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Football: Ohio State plays most complete game when most needed

Ohio State players celebrate after Sevyn Banks scored a touchdown in the second half of the game against Michigan on Nov. 24. Ohio State won 62-39. Credit: Casey Cascaldo | Photo Editor

Ohio State senior right tackle Isaiah Prince did not want to look at the scoreboard.

He said, before the game, the offense made that deal, that it would not look at the scoreboard, at how many points the unit was putting up against Michigan.

“We said we were going to stick together and play the best we can together,” Prince said.

As the fans flooded onto the sidelines as the clock hit zeros, Prince saw what the scoreboard read: No. 10 Ohio State 62, No. 4 Michigan 39.

The scoreboard showed the most complete performance that Ohio State has had this season in the game it needed to happen in most.

For redshirt junior defensive tackle Dre’Mont Jones, he knew what the expectation was. He said the coaching staff gave the players a blueprint to succeed against the Wolverines.

This blueprint led to 567 yards of offense against the No. 1 total defense in the country, limiting a defensive line of redshirt senior Chase Winovich and junior Rashan Gary to zero sacks, recording only two tackles for loss. This blueprint led to Ohio State disrupting Michigan junior quarterback Shea Patterson, recording three sacks and five tackles for loss.

But this is the same blueprint that Ohio State has had in games like this in the past. In the first time the Buckeyes have been the underdog since the 2015 National Championship against Oregon, Jones admitted something his team has lived by this season.

“We play down or play up to our competition and we definitely played above and beyond today,” Jones said.

Head coach Urban Meyer said there is never such a thing as a “bad win.” No matter the opponent, whether it is Michigan, Indiana or Maryland, he said “it’s really hard to win a college football game.

And, just like any other game, the Buckeyes came into the game knowing which areas the offense and defense alike could exploit, areas of weakness.

Redshirt senior wide receiver Johnnie Dixon said he saw that Michigan played a lot of press-man coverages, allowing for receivers to find space to run from the slot.

The Buckeyes mercilessly attacked the Wolverines with the mesh route, which led to redshirt sophomore quarterback Dwayne Haskins completing 19 of 30 passes for 318 yards, throwing five touchdowns and breaking single-season conference records in the process.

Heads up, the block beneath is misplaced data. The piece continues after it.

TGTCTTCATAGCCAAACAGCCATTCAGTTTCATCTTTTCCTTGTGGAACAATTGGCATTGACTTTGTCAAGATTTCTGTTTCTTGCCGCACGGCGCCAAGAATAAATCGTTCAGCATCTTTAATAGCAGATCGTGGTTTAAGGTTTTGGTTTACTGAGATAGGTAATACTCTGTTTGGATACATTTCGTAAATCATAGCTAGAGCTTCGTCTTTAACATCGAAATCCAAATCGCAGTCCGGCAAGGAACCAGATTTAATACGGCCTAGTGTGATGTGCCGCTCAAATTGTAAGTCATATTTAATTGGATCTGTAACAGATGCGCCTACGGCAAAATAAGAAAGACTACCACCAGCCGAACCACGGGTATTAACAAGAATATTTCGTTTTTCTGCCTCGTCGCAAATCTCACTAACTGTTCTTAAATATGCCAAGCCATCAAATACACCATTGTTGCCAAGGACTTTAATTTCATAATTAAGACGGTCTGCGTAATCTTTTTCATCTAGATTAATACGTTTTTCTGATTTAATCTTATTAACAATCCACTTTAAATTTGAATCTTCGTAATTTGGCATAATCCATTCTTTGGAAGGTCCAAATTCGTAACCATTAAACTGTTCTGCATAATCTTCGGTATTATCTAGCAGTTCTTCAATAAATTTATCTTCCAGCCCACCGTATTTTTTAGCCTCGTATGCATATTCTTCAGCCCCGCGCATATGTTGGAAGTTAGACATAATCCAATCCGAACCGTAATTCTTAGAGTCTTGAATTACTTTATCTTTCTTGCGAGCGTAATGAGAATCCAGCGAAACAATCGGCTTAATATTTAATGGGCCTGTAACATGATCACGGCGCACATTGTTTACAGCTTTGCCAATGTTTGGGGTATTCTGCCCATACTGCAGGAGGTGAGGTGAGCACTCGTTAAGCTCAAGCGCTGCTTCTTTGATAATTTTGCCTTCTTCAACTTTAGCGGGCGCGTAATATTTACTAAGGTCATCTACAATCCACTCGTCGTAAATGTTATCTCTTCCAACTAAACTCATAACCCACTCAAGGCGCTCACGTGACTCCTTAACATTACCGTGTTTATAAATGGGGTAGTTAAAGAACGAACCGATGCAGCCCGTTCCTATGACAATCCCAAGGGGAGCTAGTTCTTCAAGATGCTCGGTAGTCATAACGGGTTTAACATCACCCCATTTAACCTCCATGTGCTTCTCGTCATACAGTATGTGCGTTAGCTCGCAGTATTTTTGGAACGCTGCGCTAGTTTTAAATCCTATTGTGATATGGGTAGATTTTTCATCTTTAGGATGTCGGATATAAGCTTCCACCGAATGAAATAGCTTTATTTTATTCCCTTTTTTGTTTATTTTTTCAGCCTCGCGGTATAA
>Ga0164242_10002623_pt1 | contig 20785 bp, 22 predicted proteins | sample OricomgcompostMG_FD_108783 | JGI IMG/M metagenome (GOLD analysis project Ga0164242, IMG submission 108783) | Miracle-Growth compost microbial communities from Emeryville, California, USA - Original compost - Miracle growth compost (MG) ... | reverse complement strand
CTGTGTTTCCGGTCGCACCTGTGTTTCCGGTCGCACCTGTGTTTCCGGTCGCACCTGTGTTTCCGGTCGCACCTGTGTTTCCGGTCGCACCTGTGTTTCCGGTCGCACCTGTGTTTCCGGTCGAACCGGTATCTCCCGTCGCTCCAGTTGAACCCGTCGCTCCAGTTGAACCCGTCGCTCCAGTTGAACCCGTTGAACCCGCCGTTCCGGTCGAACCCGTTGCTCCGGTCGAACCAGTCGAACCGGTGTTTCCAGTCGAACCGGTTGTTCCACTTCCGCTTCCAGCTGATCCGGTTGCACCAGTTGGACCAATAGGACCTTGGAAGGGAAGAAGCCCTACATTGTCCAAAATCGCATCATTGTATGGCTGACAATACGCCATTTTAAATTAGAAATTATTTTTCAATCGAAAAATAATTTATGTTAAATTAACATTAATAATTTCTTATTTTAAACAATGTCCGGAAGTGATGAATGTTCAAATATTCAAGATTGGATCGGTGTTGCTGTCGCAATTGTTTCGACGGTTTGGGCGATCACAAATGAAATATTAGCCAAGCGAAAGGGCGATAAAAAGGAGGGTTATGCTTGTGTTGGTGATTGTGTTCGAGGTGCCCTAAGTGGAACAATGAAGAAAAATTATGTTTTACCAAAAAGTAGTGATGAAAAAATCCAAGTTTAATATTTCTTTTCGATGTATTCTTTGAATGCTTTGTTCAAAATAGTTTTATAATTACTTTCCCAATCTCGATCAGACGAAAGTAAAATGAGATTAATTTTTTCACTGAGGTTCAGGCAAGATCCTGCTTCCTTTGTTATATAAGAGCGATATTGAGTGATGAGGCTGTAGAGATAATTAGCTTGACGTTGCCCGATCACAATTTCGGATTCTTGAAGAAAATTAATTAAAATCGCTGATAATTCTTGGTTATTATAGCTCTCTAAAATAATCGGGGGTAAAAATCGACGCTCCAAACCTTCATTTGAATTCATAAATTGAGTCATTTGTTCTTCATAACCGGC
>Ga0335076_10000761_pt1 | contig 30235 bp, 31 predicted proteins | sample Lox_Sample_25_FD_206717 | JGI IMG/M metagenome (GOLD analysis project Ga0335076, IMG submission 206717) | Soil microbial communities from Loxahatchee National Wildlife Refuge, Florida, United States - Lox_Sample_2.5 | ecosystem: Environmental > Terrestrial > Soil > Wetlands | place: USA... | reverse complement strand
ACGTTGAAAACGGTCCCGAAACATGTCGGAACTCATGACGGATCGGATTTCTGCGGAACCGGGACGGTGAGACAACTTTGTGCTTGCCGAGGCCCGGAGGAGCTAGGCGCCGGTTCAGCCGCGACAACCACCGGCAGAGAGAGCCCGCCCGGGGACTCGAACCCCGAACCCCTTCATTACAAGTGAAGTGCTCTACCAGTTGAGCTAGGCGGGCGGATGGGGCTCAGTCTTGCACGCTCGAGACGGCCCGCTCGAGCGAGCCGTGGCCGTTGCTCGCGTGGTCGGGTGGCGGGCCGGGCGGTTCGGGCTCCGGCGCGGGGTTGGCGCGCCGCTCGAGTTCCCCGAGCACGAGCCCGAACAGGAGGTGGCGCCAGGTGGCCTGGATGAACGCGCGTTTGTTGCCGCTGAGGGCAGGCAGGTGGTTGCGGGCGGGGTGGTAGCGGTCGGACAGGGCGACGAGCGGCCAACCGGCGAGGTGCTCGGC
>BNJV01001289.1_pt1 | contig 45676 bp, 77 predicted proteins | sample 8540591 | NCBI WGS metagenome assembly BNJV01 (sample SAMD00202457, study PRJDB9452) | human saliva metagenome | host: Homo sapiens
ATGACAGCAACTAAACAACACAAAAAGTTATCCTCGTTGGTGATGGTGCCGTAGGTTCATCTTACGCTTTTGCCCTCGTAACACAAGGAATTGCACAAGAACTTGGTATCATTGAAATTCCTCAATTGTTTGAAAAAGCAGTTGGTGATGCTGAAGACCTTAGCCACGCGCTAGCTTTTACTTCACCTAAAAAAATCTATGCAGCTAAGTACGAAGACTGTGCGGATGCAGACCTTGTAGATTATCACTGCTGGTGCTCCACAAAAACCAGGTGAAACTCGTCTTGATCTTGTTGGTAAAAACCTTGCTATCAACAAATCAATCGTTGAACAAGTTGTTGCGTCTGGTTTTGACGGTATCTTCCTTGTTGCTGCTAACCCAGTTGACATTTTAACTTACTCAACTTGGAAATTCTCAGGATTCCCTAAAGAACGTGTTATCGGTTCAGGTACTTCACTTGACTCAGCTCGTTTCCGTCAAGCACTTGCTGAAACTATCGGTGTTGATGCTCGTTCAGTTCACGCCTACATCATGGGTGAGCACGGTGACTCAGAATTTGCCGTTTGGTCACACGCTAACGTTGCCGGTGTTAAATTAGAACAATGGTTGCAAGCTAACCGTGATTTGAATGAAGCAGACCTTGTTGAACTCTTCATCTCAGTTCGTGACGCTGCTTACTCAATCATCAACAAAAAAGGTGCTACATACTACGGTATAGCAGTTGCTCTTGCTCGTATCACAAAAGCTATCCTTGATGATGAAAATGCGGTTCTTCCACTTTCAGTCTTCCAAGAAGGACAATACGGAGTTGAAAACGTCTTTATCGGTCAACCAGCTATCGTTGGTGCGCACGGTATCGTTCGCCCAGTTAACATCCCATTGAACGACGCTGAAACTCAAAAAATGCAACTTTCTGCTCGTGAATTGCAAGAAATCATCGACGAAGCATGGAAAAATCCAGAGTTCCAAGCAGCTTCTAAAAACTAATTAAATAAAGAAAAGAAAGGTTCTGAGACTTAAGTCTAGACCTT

Jones said he saw a zone blocking scheme that gave Ohio State a unique ability to get into the backfield, keeping Michigan to 3.4 yards per rush in the first half along with getting Patterson and Michigan senior running back Karan Higdon on the ground consistently.

“That gave us an advantage because we knew their game plan and we just sacked them,” Jones said.

All in all, this was the game that brought everything together, encapsulated the potential, the level Ohio State wanted to be playing at for the entire season.

“That was a love game,” Meyer said. “That was one of those things that you hear the word ’brotherhood,’ and why do you really play? Why does a true soldier fight? It’s not for the hatred of those in front of you; it’s for the love of those behind you. And that’s a great quote that we live by, and they proved it today.”

But Ohio State had something to prove too. It had to prove that it was still in the conversation of being worthy for playoff contention.

Because that’s all Jones had been hearing about. It’s something he said can be ignored, but he knows it’s there and he uses it as fuel.

“Hearing the outside noise talking about how we can’t do this, we can’t stop that, that definitely fueled us 10 times more than what you guys even know,” Jones said. “We all carried the burden of people saying that we are not good.”  

The playoff conversation returned Saturday afternoon after the Buckeyes put up 62 points, the most points it had scored in the history of the rivalry and the most points Michigan has allowed in a regulation game in its history.

Even with the success, Dixon still believes the offense has not peaked.

“For us, we always think we can do better,” Dixon said. “We always think we can be better, so I still don’t think we are at the best level we can be, but it’s better. We are moving in the right direction.”

Prince did not expect any huge numbers offensively, any stifling numbers from the Ohio State defense. He came in praying, simply, just for a win.

“I prayed before the game and I said ‘I don’t really care what happens here in this game as long as we come out with a win for my senior day, it would make me the most happiest person,’” Prince said.

When Prince looked at the scoreboard, he saw a win, but he said he also still saw a possibility to achieve every goal Ohio State had prior to the start of the 2018 season.

2 comments

  1. It was a woodshed whacking of epic proportions.

  2. Somewhere, Woody was smiling when OSU went for a passing TD with 55 points already on the board. He probably would have gone for the 2 point conversion.

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